Review: Deborah's Tree

Deborah's Tree

by Jane Yolen, illustrated by Cosei Kawa

Kar-Ben Publishing (imprint of Lerner Publishing Group), 2022

Category: Picture Books
Reviewer: Rachel J. Fremmer

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This poetic recounting of the story of the Biblical Deborah’s life is stunningly beautiful, in both text and illustrations. The dreamy, lush illustrations by Cosei Kawa have a “Chagall in the Middle East” feel to them, with their motifs of pomegranate, figs, the scales of justice, circles, and spirals, and, of course, trees and leaves, among others, along with a touch of surrealism. As Deborah grows into womanhood and becomes a judge and then a general, she learns why she has been blessed with the gift of foresight and what her purpose is. Because of the poetic nature of the language, this book may be best suited to readers who are familiar with the story of Deborah. It would be perfect for teachers to use with middle-grade or even middle school students in Jewish day schools or Hebrew schools to explore Deborah’s life, her role, and their own gifts and purposes. The book also raises issues about whether war is ever just and whose side G-d is on. After all, as Barak tells Deborah, “[a]ll men pray before battle. Even the enemy.”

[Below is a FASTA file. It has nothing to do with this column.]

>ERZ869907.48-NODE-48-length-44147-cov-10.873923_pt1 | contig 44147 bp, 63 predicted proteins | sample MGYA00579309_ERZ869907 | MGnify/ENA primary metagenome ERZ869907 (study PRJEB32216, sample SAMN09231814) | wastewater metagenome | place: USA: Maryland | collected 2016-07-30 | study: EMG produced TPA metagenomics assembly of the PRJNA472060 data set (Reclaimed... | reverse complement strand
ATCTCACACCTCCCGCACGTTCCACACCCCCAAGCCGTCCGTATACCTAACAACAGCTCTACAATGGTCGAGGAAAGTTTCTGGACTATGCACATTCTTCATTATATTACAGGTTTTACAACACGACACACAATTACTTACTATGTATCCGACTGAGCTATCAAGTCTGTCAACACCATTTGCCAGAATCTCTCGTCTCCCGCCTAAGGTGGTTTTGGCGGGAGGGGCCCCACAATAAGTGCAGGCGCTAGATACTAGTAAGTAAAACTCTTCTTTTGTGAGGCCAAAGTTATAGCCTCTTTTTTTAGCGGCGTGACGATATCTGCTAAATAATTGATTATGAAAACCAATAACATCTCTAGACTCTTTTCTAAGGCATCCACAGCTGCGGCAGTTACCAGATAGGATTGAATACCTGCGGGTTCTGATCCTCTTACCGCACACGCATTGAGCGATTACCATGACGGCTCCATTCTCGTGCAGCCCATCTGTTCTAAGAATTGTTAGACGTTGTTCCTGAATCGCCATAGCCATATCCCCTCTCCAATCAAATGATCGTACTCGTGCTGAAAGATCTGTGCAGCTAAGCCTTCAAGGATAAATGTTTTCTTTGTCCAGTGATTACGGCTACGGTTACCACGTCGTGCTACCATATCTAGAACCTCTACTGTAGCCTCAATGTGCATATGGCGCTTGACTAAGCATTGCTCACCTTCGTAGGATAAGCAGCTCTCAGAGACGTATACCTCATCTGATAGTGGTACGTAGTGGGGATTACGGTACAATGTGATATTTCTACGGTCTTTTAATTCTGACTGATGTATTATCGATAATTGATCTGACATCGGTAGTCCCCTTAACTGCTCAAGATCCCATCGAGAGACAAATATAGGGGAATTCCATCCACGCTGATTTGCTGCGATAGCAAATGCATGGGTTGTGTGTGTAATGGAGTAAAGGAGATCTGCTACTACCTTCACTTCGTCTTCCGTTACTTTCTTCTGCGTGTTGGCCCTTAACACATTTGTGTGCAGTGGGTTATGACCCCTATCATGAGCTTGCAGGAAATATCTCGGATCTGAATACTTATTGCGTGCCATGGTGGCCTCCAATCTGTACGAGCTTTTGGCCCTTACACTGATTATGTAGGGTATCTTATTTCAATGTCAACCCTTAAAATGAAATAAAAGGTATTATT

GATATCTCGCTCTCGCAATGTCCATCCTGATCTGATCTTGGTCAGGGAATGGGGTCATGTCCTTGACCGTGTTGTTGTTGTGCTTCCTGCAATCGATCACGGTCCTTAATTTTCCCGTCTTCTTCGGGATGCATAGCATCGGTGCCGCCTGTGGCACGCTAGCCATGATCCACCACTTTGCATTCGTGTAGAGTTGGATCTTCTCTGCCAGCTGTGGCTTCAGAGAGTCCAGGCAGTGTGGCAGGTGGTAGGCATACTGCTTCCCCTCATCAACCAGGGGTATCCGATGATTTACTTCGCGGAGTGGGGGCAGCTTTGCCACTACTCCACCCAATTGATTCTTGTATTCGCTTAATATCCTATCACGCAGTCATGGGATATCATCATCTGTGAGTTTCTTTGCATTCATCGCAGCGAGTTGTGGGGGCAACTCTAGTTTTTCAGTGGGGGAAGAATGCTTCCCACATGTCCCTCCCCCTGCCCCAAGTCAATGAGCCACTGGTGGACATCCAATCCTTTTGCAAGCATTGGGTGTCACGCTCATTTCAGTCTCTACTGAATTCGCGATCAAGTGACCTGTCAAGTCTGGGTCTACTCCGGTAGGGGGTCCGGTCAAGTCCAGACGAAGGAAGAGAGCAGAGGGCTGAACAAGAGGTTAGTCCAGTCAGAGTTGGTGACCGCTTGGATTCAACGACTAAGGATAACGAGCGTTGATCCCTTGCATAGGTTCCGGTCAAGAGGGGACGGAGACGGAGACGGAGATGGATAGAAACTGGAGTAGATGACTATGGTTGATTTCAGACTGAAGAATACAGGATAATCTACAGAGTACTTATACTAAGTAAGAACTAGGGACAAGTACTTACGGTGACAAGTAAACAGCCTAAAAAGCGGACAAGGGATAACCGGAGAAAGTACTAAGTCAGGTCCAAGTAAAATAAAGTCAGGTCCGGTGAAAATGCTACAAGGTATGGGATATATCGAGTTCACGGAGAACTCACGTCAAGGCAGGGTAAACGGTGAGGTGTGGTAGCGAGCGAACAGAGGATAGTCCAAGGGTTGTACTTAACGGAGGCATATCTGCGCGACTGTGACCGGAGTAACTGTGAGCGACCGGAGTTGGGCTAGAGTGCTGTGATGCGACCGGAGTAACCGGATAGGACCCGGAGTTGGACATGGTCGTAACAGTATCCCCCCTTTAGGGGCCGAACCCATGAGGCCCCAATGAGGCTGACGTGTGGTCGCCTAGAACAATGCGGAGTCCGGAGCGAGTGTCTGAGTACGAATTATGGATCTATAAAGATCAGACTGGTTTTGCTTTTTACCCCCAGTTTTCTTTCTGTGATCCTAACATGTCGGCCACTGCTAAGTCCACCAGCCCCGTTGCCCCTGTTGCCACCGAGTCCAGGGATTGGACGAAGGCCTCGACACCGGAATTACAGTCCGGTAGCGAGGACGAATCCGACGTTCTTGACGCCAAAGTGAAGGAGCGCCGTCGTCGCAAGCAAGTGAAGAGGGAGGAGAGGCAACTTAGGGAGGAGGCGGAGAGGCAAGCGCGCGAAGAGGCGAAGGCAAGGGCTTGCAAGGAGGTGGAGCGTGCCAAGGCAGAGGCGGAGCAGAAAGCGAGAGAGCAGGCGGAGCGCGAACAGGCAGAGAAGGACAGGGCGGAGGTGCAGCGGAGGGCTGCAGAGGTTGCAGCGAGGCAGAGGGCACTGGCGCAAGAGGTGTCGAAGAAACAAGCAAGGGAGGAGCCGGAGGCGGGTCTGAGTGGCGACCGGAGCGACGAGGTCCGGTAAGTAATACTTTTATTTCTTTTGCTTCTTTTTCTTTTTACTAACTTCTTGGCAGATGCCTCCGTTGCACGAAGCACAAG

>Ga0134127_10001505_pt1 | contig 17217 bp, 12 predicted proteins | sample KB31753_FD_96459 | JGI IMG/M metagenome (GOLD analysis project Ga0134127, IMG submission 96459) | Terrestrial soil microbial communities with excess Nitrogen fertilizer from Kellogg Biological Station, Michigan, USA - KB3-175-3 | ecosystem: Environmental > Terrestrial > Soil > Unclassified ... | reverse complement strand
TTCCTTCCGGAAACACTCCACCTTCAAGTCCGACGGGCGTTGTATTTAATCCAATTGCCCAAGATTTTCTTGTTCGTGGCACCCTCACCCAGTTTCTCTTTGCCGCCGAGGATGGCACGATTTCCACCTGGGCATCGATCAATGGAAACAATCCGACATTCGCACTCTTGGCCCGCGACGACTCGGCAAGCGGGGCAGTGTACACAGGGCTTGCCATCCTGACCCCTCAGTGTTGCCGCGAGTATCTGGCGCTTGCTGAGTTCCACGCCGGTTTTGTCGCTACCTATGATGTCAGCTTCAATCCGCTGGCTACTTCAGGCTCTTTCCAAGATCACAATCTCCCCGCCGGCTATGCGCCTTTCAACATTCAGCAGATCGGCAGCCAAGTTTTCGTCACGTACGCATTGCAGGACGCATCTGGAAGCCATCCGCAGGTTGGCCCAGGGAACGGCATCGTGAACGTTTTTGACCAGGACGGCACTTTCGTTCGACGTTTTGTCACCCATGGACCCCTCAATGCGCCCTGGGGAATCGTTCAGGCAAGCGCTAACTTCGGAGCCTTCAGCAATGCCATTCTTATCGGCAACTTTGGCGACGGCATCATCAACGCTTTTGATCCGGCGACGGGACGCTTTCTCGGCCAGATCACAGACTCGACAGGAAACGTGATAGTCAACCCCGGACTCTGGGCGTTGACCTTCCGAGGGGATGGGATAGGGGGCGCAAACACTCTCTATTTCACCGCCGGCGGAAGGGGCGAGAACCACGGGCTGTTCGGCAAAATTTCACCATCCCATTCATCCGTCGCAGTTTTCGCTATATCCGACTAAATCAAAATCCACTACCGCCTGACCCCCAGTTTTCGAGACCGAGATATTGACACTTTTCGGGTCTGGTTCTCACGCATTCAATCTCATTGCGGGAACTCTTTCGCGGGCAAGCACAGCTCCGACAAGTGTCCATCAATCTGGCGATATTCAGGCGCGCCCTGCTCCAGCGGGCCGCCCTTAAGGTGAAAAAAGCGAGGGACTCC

This deeply Jewish book can be used as a jumping-off point to discuss issues of Jewish law, morality, history, feminism, and more. It meets the criteria for the Sydney Taylor Book Award.

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Reviewer Rachel J. Fremmer is a lawyer-turned-elementary-school librarian. She is a native New Yorker and lives there with her husband and two daughters, ages 17 and 14, who are rapidly outgrowing her area of book expertise. She is continually inspired by the city even though apartment living means she is running out of room for her picture book collection. When she is not reading or writing, she loves baking and doing crossword puzzles.